This was recently reported in the Wall Street Journal. Here is the link:
A New View On TV
One of the big issues is what you stop doing or what you do less of when you watch TV. If it replaces something "bad," then TV can have benefits. For example:
"The economists found that television was especially positive for children in households where English wasn't the primary language and parents' education level was lower. "We don't exactly know why that is, but a plausible interpretation is that the effect of television on cognitive development depends on what other kinds of activity television is substituting for," says Mr. Shapiro, 28.
Growing up in the 1950s, Sonia Manzano, who plays Maria on "Sesame Street," was part of the first generation of children who watched television. Born in the South Bronx to Spanish-speaking Puerto Rican parents, she says that television "gave me a view of the world -- it gave me sort of a sense of what it was to be an American and what that was about.""
This describes the methods:
"The variation Mr. Gentzkow and Mr. Shapiro exploited was the timing of the introduction of TV into different cities. Television began taking off in the U.S. in 1946, after a wartime ban on TV production was lifted. But the Federal Communications Commission stopped granting new commercial television licenses from September 1948 to April 1952 while it made changes in allocating broadcast spectrum. There was a long lag between when some cities got television and when others did.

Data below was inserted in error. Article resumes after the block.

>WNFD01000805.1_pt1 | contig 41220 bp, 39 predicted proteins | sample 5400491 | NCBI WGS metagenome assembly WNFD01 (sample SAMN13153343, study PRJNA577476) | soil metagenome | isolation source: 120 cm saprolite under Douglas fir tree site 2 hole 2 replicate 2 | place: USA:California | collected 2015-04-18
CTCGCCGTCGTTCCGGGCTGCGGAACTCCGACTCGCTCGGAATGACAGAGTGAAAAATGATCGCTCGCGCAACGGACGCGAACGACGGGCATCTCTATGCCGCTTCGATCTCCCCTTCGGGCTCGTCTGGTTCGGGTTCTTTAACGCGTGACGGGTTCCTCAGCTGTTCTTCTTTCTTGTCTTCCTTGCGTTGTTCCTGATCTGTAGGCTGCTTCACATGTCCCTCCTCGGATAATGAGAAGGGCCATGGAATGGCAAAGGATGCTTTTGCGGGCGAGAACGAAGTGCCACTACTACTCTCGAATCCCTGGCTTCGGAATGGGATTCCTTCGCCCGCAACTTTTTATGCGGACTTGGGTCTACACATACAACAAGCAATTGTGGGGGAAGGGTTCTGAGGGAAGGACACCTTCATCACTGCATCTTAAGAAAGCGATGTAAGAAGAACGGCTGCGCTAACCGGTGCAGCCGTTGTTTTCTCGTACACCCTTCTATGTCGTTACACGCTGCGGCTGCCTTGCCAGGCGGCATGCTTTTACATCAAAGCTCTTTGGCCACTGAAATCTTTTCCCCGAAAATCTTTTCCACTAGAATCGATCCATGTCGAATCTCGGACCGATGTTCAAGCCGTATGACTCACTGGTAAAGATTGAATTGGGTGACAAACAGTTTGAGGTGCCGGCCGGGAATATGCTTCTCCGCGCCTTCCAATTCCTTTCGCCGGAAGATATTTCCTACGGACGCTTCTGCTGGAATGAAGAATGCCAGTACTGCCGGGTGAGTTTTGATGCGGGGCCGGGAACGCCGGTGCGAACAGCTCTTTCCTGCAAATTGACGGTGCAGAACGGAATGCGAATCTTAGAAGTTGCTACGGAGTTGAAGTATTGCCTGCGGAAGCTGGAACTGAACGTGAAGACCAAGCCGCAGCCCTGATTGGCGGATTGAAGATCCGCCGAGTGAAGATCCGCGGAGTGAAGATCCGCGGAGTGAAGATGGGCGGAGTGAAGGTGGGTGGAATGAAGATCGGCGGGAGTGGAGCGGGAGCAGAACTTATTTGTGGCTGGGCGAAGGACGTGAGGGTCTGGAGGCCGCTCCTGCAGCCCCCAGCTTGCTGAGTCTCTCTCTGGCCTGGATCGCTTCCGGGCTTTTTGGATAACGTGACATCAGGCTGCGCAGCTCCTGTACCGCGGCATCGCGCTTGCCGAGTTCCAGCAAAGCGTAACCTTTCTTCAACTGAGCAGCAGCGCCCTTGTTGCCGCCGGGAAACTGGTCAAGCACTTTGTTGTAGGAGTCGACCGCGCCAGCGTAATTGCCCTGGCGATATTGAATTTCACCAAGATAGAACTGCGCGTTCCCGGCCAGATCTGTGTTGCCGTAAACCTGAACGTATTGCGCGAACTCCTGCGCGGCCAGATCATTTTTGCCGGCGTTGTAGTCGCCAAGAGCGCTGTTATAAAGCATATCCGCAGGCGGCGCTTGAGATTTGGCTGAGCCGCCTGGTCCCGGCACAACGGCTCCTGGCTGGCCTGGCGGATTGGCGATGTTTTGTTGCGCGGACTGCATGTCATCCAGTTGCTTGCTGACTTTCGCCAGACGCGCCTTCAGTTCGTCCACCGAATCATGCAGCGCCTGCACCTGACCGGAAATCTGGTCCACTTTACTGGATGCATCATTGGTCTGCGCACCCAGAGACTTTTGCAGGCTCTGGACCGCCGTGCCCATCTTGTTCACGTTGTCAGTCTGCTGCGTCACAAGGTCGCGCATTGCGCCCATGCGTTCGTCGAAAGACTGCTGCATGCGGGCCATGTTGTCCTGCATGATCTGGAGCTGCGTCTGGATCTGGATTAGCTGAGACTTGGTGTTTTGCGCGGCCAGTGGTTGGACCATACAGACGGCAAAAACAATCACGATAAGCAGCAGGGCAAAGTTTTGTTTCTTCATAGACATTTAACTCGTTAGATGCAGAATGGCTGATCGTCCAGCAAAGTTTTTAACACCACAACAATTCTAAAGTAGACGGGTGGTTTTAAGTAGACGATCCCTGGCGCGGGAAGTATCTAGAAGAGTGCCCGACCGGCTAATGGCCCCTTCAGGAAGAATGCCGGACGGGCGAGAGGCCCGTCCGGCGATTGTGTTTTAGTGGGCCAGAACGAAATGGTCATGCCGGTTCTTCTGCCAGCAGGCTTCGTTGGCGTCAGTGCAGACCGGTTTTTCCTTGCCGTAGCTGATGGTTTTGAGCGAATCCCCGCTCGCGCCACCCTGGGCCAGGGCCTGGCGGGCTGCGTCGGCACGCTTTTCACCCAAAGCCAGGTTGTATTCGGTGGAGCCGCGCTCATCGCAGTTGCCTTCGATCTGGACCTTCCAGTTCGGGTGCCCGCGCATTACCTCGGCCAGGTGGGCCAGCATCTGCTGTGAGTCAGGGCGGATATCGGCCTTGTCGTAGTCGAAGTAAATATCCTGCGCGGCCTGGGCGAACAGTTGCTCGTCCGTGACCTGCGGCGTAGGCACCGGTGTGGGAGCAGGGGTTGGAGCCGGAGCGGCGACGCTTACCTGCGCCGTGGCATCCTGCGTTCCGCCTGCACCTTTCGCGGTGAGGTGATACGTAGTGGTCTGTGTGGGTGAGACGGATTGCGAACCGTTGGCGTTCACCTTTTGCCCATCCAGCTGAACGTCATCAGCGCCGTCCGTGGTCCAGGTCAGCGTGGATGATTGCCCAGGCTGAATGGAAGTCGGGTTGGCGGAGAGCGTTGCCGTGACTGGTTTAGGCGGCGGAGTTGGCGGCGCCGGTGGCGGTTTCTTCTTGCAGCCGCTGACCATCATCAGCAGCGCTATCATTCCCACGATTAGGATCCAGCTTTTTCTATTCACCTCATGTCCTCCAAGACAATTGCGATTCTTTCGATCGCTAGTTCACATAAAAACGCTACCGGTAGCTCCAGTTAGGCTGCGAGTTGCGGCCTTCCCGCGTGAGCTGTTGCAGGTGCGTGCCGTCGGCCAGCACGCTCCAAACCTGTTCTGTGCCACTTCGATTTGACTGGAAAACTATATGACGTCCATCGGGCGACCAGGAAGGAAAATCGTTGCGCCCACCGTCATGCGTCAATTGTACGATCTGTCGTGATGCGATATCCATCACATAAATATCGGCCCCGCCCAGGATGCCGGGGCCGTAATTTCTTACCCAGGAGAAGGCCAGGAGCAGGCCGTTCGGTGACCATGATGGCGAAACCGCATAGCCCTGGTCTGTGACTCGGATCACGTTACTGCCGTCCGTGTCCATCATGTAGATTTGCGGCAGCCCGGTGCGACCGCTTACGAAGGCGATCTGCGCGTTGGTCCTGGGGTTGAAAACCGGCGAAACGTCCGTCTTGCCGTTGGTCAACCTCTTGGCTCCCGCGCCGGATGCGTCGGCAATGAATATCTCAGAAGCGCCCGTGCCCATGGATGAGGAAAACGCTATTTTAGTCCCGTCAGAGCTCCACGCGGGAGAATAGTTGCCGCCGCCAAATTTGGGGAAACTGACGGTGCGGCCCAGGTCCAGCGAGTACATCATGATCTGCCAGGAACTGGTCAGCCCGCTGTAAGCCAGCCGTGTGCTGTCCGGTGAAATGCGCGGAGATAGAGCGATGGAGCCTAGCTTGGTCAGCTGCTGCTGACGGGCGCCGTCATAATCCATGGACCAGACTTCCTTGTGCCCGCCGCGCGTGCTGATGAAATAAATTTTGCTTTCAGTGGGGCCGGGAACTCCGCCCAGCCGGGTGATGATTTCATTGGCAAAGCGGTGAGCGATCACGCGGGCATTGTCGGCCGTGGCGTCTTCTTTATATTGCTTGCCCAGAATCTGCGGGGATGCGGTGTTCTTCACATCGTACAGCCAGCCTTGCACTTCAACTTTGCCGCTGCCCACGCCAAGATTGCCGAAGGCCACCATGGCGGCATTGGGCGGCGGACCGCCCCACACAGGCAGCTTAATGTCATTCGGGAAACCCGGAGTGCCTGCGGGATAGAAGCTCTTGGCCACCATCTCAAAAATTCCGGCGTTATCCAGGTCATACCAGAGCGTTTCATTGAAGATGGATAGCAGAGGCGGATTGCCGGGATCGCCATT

The economists then looked at results of a survey of 800 U.S. schools that administered tests to 346,662 sixth-grade, ninth-grade and 12th-grade students in 1965. Their finding: Adjusting for differences in household income, parents' educational background and other factors, children who lived in cities that gave them more exposure to television in early childhood performed better on the tests than those with less exposure."